To Help Mining Engineering Graduates Find Work, UK Looks Beyond Coal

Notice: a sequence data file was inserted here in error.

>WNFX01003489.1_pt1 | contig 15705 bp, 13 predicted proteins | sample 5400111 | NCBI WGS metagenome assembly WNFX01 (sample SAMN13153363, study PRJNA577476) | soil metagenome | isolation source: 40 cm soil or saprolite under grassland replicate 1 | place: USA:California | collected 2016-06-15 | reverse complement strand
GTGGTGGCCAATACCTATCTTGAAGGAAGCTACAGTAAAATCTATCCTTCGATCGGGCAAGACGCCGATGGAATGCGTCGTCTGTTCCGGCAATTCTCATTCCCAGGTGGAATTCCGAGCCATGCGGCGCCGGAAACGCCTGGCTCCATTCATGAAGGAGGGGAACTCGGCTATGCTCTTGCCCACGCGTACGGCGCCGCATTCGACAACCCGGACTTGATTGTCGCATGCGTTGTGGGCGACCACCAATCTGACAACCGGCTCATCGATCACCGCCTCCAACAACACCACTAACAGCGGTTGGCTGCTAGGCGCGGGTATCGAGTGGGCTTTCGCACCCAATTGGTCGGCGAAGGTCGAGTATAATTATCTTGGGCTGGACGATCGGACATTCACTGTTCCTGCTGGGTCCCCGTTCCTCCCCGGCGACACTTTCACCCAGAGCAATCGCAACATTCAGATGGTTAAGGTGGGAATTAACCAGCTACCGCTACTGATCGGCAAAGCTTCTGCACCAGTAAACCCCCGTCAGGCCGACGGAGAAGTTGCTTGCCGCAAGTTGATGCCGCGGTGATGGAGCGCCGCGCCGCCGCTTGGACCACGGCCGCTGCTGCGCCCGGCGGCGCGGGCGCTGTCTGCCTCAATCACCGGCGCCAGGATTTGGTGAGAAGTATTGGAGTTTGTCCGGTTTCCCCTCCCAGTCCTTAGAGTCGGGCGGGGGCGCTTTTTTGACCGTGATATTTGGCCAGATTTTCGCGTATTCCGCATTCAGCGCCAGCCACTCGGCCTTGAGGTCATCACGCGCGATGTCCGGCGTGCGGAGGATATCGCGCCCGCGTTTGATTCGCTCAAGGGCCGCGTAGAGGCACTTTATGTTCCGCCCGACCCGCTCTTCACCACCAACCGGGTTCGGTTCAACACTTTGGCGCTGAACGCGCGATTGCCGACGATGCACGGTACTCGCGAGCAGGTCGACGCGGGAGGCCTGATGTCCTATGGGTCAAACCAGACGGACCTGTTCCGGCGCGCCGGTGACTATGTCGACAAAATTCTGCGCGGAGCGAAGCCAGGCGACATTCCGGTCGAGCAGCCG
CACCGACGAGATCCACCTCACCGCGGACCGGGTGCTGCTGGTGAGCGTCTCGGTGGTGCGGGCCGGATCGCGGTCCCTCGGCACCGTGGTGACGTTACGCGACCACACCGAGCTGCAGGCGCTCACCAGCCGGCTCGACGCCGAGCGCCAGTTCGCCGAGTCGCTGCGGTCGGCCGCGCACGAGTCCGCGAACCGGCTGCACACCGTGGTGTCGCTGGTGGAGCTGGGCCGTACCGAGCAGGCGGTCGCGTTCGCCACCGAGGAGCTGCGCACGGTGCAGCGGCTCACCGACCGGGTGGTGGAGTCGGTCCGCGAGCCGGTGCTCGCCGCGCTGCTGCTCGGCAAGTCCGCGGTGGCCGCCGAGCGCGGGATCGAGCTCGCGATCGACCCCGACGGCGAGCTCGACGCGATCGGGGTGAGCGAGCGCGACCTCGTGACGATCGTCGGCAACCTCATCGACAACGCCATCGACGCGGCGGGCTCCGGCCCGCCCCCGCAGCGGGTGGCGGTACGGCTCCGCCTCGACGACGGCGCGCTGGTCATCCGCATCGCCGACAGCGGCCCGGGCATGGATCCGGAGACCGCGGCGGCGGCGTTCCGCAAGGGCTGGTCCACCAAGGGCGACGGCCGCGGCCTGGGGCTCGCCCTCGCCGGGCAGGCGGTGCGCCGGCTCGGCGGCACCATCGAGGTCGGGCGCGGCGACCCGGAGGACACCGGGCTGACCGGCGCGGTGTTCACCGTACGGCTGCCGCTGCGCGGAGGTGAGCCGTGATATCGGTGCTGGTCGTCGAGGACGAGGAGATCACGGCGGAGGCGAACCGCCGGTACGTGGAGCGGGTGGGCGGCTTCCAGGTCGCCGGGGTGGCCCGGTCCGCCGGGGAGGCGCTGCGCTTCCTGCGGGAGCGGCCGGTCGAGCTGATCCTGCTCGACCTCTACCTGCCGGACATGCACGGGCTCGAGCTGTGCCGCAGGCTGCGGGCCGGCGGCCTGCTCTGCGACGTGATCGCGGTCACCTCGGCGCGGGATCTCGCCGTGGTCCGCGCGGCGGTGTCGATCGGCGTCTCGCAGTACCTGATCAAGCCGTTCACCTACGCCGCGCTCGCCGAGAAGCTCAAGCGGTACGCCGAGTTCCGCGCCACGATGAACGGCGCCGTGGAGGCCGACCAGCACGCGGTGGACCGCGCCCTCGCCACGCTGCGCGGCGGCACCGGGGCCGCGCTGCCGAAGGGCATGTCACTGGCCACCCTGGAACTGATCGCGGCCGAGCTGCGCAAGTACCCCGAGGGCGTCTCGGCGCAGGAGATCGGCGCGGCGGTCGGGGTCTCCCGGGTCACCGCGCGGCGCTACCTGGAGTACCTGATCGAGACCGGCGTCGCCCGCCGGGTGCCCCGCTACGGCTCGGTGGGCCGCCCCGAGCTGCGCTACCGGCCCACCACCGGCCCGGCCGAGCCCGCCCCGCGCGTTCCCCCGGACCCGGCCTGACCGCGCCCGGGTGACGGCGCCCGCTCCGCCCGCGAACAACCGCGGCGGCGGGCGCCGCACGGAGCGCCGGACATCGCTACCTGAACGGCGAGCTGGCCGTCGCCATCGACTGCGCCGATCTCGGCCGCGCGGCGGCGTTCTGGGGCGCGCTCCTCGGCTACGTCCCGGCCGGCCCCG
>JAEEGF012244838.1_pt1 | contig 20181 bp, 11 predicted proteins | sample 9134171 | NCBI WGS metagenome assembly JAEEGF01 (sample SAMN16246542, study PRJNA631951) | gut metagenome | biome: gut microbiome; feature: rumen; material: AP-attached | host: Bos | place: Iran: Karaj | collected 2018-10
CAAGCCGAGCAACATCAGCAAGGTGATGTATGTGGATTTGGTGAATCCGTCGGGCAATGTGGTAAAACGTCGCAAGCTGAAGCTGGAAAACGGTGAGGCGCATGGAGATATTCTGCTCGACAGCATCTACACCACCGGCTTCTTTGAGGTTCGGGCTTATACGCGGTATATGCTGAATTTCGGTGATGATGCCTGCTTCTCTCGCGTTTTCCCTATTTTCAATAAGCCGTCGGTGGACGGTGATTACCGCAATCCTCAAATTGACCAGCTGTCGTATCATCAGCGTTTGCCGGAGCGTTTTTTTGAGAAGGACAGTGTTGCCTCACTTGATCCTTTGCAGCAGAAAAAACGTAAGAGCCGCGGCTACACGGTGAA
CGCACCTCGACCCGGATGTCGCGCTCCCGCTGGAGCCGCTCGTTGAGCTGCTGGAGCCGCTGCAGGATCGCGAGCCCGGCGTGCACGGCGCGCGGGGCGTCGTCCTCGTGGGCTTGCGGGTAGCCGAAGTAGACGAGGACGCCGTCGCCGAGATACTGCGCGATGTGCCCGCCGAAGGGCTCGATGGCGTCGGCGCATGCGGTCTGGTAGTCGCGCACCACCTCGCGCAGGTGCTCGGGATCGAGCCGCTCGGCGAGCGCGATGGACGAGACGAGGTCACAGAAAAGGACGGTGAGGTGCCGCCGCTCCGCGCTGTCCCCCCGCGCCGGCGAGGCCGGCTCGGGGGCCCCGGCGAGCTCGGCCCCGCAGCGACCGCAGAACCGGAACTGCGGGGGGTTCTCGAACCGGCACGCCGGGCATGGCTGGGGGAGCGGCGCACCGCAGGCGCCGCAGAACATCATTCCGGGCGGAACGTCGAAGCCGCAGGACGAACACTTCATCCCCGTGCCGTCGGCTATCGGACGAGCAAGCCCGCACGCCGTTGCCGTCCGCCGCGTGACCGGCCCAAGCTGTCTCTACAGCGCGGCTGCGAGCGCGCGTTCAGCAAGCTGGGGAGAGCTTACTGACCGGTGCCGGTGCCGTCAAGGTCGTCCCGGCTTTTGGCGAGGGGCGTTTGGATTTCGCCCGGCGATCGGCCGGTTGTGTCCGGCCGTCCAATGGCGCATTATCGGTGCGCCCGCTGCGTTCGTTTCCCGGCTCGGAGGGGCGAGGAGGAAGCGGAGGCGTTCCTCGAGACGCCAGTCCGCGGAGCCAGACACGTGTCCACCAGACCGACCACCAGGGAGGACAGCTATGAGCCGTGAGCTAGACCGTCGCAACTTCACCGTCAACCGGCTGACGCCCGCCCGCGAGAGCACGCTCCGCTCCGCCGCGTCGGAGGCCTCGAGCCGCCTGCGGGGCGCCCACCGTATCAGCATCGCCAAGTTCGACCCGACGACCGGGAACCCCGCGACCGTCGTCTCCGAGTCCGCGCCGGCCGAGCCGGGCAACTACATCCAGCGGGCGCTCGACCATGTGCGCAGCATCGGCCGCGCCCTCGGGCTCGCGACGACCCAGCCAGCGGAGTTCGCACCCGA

Coal’s share of the nation’s electricityis declining. But schools are still graduating mining engineers. The Bureau of Labor Statistics says the job outlook is growing at an average pace. And in Kentucky, there are more students studying mining engineering than ever before in the program’s history.Why? The simple answer is that the department is placing less of an emphasis on coal.There are 215 undergraduates in UK’s Department of Mining Engineeringthis year. A decade ago, there were fewer than 25. And the program boasts a 100 percent employment rate after graduation. Program chair Rick Honaker says over the past few years, the College of Engineering has made a conscious decision to diversify the mining engineering department’s academic curriculum.“Today’s academic departments can’t survive on large cyclical swings like the coal industry goes through, that we have to diversify and make sure that the graduates we produce are able to find job opportunities in the broad mining industry,” he said.Honaker says there will be a need for coal mining engineers in the foreseeable future, both in the U.S. and overseas, especially as a lot of the workforce retires. But the industry isn’t as big as it once was. So the university has put more resources into making sure graduates can work in any kind of mines.That means training people to engineer gold, phosphate, lead and zinc mining, among others. And mining engineers are also necessary to produce the materials used in renewable energy sources.“You know, we’re involved in mining engineers going to work in mining yttrium and all the rare earth materials that are needed to create solar panels and battery storage elements and stuff like that,” Honaker said.And as mining engineers like to point out—the raw materials humans rely on can either be grown or mined. So even if UK's graduates aren't looking for jobs in the Kentucky coalfields, it's likely there will be work somewhere else.